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How You Might Benefit From Working Out With Your Partner

For Beth and Lee Jordan of Jacksonville Beach, Florida, exercise has been life-changer, and even – in Lee’s case – a life-saver.

A couple decades ago Beth, now 54, fell while rollerblading and broke her back. Instead of undergoing surgery, she wore a back brace, did intensive physical therapy, performed self-care – like icing – and relearned how to walk. Then she got back into the gym and started working with a personal trainer. “I rehabilitated myself,” Beth says, adding that she also adopted an anti-inflammatory diet and cut out processed foods and sugar.

Later, she helped Lee turn his life around as well. “I was 450-plus pounds, connected to oxygen and given two years to live,” recalls Lee, 53. “I had COPD, diabetes, high blood pressure, full-blown cholesterol – so a metabolic syndrome in conjunction with the pulmonary distress of COPD.” Beth influenced him to drastically improve his fitness and diet, which translated into his losing more than 250 pounds, he says of the radical transformation that began in 2009.

“In the meantime, we got married and have been married five years,” Lee says, adding that because both had their lives transformed by exercise, they chose to make helping others improve their fitness and commit to health changes their life’s calling. The Jordans are now spokespeople for the American Council on Exercise and ACE-certified personal trainers. Not surprisingly, they see significant benefits for couples working out together, like they do. “It’s really encouraging to have a partner to work out with,” Beth says. “I know somebody’s rooting me on and cheering me on.”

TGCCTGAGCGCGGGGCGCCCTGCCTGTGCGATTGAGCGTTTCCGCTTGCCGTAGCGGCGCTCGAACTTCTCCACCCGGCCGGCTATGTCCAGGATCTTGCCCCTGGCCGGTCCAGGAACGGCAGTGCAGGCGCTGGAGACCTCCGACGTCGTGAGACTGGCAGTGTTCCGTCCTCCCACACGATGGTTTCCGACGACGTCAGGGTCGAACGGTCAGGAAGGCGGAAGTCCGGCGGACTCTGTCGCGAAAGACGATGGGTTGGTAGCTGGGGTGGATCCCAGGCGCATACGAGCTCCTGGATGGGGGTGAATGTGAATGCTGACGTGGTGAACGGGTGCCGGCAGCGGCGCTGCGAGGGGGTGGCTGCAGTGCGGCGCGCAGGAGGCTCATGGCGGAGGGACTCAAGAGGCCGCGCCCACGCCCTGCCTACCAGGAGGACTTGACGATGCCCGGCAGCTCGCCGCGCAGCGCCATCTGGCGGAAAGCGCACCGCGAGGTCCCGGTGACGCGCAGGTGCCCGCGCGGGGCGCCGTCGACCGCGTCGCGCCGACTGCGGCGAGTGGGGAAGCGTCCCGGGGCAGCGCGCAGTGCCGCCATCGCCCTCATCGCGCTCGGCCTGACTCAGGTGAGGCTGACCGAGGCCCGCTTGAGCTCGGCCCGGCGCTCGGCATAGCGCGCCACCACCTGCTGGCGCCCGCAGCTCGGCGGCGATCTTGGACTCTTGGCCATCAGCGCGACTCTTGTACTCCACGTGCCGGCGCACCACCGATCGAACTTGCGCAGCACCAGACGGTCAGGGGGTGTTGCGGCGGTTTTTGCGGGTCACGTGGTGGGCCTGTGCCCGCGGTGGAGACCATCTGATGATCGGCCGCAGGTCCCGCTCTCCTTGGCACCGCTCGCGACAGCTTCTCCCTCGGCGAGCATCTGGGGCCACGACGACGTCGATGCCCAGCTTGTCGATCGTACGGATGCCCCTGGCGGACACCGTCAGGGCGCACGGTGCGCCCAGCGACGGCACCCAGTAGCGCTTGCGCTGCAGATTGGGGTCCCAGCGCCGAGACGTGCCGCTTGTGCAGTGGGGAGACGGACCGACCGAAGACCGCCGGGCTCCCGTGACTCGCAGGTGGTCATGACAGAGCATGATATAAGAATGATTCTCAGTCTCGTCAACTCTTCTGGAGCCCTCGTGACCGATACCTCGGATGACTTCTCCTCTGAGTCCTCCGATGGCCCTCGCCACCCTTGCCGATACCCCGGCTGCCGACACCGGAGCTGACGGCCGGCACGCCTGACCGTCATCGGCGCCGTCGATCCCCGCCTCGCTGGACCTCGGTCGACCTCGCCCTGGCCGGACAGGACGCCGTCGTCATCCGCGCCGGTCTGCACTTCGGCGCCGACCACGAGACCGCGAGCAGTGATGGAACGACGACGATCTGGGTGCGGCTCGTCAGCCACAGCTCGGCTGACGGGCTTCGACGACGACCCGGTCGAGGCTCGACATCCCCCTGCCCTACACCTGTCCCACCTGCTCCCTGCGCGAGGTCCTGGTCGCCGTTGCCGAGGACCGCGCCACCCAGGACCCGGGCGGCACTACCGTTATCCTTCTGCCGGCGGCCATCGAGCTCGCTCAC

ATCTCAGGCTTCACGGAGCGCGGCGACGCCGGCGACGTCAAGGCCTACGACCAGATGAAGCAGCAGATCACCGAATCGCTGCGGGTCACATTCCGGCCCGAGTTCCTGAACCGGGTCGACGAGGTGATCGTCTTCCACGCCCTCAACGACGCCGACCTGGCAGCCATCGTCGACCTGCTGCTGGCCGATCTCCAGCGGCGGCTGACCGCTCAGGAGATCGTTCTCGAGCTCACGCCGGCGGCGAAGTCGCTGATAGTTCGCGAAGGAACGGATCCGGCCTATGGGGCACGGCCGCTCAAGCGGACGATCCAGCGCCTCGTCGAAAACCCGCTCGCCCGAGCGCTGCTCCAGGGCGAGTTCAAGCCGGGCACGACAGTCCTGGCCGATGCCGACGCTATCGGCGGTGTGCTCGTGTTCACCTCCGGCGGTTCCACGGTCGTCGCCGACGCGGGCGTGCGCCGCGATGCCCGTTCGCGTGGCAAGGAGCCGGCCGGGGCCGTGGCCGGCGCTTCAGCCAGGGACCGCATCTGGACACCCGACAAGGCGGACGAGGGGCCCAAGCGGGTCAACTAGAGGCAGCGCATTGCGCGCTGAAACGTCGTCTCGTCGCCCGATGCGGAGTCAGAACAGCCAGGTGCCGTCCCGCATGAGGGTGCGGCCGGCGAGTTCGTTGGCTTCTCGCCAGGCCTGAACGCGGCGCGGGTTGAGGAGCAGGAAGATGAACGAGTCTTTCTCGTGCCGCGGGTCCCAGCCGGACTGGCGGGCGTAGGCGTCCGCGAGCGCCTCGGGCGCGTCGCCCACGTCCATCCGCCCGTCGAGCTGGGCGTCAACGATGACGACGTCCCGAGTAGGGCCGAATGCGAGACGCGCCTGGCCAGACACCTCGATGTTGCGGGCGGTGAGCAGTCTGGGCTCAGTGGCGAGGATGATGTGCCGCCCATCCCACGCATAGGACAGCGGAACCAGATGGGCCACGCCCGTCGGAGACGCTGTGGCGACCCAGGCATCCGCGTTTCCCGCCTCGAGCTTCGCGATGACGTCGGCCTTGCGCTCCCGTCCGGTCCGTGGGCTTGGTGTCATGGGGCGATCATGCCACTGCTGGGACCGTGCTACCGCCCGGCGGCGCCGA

Still experts say there’s an art and even a science to working out with your partner. Beth says, for example, she might have couples do circuit training – where they’re doing various exercises that reflect their individual levels of fitness. “So they’re together, but they may not be doing the exact same thing at the same time,” she says.

Beth is also careful about competition in workouts. Some couples aren’t competitive – so it’s not a factor. But others are. Both should be encouraged by their partner and the fitness results, rather than there being a winner and loser, she says.

Before jumping into working out with a partner, it’s best to consider what your goals are as a couple, says David Lacocque, a clinical and sport psychologist for the University of Wisconsin-Madison Athletic Department, who also has an independent psychotherapy practice in Madison. Extending well beyond how many miles or reps you may want to do, goal setting for couples working out together is more dynamic and involves reaching a shared understanding. “The purpose for one couple might be the enjoyment they feel being competitive with one another, in a healthy [way] – challenging each other, pushing each other, in the positive sense, being able to share in each other’s successes,” he says.

However, to make such an arrangement work requires partners to be supportive, a level of trust and willingness to be vulnerable – like, say, while struggling on a lift or run – in the presence of a partner. While these are makings of a solid relationship, not all couples are so quick to want to sweat together. Many prefer to work out solo – and, of course, it’s perfectly healthy to have some time apart. While spending time together can strengthen a relationship, working out in close quarters can also bring up underlying issues.

“In general, I would say that in a relationship where there is a theme of mistrust between the partners, I would proceed with extreme caution,” Lacocque says. “That’s not to say that it couldn’t be an activity to actually build trust. But the key here is excellent communication between the couple.”